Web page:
Processing Your Payment

Please do not leave this page until complete. This can take a few moments.

September 8, 2023

Contractors to begin repair work on Fort Preble after storms and erosion affect safety

aerial of campus with buildings and water Courtesy / Southern Maine Community College Work will begin to repair damage and instability at Fort Preble, built during the War of 1812 and now part of Southern Maine Community College. The fort and breakwater are seen at upper right.

Work will begin to repair damage and instability at a centuries-old military fort in South Portland — which happens to be home to Southern Maine Community College.

"Our South Portland campus is a gift," SMCC Interim President Tiffanie Bentley said. "As a community, SMCC takes our stewardship of this treasured landmark very seriously.”

Fort Preble, one of Maine's historic installations, was built in the early 1800s to defend Portland Harbor during the War of 1812. The fort was named after Portland native Commodore Edward Preble, a naval hero who served during the Barbary Wars. Over the years, the United States used Fort Preble for a variety of military purposes, including as a training facility for soldiers during World War II.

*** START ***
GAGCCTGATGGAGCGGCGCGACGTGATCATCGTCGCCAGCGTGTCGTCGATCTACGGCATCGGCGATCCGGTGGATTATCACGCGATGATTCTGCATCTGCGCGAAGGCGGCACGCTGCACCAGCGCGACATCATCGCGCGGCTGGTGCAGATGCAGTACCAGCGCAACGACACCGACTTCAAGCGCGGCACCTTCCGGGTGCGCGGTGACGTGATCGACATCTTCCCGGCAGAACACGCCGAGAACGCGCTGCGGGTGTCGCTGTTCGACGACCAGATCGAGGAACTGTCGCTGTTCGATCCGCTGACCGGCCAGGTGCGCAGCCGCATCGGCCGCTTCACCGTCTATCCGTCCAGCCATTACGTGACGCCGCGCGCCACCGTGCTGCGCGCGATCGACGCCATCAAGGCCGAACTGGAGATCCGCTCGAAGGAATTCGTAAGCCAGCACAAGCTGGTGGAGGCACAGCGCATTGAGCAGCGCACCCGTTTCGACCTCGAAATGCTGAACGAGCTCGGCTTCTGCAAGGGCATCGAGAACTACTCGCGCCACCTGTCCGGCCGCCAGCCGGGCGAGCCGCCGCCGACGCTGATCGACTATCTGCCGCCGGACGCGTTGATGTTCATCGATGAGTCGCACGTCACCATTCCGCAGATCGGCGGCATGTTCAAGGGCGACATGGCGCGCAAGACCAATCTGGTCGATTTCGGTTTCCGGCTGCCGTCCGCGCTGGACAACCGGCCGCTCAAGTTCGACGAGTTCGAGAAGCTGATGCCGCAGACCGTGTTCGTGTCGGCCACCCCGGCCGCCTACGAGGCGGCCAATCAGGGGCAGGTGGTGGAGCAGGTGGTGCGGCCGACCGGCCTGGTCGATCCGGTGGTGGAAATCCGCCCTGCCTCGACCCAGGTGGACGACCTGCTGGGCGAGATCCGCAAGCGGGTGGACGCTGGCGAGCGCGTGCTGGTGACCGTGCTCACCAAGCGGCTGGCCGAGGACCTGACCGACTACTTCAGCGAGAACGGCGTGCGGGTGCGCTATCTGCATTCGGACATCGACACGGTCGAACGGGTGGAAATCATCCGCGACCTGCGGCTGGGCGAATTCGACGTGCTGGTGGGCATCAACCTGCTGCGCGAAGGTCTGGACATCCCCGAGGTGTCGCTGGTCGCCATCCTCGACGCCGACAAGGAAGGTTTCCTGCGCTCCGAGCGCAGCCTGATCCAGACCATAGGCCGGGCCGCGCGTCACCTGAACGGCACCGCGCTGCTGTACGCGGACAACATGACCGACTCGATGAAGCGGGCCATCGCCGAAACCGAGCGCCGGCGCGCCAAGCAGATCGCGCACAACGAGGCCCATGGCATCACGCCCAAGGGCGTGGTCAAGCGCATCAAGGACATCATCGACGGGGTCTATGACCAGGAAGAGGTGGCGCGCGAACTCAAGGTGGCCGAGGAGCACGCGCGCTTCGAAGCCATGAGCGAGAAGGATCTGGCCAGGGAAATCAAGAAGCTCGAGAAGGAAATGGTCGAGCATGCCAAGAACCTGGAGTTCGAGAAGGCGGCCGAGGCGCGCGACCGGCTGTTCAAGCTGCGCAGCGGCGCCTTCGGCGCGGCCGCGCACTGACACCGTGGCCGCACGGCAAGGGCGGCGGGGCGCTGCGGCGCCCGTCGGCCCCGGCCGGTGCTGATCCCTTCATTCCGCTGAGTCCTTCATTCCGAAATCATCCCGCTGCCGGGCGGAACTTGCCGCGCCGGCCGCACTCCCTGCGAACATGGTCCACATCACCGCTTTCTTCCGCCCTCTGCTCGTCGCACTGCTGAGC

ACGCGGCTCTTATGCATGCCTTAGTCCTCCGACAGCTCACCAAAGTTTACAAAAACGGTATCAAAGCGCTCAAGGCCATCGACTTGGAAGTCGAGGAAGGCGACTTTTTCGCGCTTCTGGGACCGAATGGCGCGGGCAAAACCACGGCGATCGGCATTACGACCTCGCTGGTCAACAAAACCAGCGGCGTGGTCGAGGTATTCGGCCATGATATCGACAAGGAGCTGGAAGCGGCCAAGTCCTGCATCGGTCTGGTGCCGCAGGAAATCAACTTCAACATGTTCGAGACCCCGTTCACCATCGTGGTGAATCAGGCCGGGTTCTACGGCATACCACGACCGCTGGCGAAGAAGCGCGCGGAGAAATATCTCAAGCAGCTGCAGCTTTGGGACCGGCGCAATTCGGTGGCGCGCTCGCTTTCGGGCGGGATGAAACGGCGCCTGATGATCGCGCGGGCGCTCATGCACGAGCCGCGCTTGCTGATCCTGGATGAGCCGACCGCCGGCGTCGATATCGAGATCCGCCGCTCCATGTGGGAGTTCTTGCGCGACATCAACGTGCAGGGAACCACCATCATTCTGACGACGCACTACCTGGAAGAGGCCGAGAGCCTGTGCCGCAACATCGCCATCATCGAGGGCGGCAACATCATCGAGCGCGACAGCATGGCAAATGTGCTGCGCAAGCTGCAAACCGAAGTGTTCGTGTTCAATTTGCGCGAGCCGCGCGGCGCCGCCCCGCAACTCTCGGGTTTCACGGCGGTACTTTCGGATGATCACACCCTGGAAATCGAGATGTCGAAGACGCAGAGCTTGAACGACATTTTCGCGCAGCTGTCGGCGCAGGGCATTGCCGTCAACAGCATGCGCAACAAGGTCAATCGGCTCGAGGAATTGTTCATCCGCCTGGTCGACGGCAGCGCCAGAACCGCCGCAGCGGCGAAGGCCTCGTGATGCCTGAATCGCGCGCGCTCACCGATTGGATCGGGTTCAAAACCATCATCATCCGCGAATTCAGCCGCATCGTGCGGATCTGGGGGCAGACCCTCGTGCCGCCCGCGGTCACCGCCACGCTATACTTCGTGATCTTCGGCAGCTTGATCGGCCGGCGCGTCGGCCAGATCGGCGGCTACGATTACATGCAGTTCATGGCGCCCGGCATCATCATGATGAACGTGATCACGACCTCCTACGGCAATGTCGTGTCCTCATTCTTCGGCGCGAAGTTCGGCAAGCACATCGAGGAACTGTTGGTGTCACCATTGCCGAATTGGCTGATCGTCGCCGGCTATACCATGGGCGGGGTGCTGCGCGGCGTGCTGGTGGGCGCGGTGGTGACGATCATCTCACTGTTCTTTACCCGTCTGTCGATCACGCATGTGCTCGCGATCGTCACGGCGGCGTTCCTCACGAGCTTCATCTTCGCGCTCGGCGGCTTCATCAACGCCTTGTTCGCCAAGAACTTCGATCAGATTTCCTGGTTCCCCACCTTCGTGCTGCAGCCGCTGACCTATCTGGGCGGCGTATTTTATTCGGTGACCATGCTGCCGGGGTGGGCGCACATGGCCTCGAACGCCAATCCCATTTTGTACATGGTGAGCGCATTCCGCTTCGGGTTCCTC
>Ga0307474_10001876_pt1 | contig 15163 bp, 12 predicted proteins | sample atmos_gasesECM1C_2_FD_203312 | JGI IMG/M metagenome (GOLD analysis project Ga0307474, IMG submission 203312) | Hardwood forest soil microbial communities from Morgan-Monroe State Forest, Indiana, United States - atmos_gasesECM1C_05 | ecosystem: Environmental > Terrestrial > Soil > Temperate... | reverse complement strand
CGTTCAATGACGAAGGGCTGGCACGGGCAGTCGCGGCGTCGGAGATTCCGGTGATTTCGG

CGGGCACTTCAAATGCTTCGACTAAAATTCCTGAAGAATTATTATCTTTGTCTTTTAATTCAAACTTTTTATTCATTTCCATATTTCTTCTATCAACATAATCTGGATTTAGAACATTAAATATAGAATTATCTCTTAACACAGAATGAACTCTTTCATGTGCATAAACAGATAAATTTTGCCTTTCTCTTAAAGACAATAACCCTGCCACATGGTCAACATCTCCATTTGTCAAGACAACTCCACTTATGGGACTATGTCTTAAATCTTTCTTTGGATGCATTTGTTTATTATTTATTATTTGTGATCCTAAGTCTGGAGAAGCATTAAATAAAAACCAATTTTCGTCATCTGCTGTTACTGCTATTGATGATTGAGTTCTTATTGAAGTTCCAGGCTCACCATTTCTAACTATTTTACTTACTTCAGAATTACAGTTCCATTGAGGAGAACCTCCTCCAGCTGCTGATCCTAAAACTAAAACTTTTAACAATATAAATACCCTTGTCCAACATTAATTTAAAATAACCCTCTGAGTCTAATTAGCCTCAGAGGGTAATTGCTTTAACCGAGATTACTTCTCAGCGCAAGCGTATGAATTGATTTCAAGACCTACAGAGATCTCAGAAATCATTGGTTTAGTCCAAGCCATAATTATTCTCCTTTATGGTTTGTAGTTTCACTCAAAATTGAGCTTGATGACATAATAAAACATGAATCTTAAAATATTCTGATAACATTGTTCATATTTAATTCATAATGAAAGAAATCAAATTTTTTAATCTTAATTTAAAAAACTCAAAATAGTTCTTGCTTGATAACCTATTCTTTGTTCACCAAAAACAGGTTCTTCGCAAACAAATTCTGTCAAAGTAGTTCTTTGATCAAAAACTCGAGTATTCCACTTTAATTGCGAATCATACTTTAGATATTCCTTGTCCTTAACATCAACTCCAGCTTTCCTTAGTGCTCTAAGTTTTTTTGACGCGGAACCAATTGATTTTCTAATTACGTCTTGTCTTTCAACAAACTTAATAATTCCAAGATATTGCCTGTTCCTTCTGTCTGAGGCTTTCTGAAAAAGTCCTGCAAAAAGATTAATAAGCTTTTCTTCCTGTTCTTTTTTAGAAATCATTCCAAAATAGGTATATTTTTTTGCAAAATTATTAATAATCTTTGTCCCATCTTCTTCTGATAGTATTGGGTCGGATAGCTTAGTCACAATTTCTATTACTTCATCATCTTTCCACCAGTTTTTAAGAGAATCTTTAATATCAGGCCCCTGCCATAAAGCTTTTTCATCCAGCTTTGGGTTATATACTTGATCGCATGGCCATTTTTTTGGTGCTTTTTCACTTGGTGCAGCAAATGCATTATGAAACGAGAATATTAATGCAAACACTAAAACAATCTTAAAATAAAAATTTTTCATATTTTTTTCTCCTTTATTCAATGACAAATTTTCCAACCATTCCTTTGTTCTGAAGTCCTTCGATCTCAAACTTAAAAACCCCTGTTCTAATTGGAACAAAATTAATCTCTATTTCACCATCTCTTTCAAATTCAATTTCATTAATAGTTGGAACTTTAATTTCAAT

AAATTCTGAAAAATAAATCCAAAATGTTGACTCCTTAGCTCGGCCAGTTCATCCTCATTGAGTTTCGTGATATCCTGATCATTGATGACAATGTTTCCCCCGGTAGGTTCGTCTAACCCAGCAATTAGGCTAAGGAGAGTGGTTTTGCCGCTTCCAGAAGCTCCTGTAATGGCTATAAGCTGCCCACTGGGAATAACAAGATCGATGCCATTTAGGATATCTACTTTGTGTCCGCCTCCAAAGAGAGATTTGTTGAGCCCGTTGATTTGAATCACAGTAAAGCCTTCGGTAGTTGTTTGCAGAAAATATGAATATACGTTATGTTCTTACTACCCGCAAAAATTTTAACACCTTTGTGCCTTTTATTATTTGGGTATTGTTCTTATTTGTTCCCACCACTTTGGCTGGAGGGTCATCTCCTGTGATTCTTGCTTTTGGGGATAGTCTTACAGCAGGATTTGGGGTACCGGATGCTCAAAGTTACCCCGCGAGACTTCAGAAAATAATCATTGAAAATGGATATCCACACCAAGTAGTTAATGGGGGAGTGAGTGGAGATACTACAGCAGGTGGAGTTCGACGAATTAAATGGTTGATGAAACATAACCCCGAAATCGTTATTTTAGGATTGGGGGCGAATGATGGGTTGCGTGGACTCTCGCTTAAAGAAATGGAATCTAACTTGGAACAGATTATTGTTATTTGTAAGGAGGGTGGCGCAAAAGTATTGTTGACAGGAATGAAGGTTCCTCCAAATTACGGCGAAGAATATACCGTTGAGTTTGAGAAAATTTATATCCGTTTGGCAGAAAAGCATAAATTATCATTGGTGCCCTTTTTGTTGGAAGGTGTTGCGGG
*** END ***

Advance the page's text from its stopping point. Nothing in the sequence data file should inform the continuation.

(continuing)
The fort was deactivated in 1950. In 1952, the state of Maine took ownership and converted the site into a facility for the Maine Vocational Technical Institute, which ultimately became Southern Maine Community College.

As well as being a college campus and a tourist attraction, the fort is a breakwater for Portland Harbor. A breakwater is a structure built along a shoreline to protect boats and ships from the force of waves and currents. It is typically made of large rocks or concrete blocks and is designed to absorb the impact of the waves and redirect their energy away from the harbor or marina.

Additional breakwater construction began in 1837 after a severe storm destroyed wharves and houses along the Portland-South Portland shoreline. But more recently, powerful storms and years of erosion have caused damage and instability at the site.

Following a survey of the area, the college worked with Tec Associates in South Portland to develop plans to stabilize the fort. Great Falls Construction in Gorham was selected to do the work. 

The project includes fencing in areas most at risk, adding erosion control measures, including sub-drainage, removing unstable granite blocks, cataloging locations from which the blocks are removed and storing the granite blocks safely on the site so they can be reassembled at a future time when funding allows.

The stabilization project is expected to be completed by late November.

“We will do everything within our means to keep [the fort] from further degradation so that it remains a source of inspiration and education for students and visitors for years to come,” said Bentley.

Sign up for Enews

Related Content


Order a PDF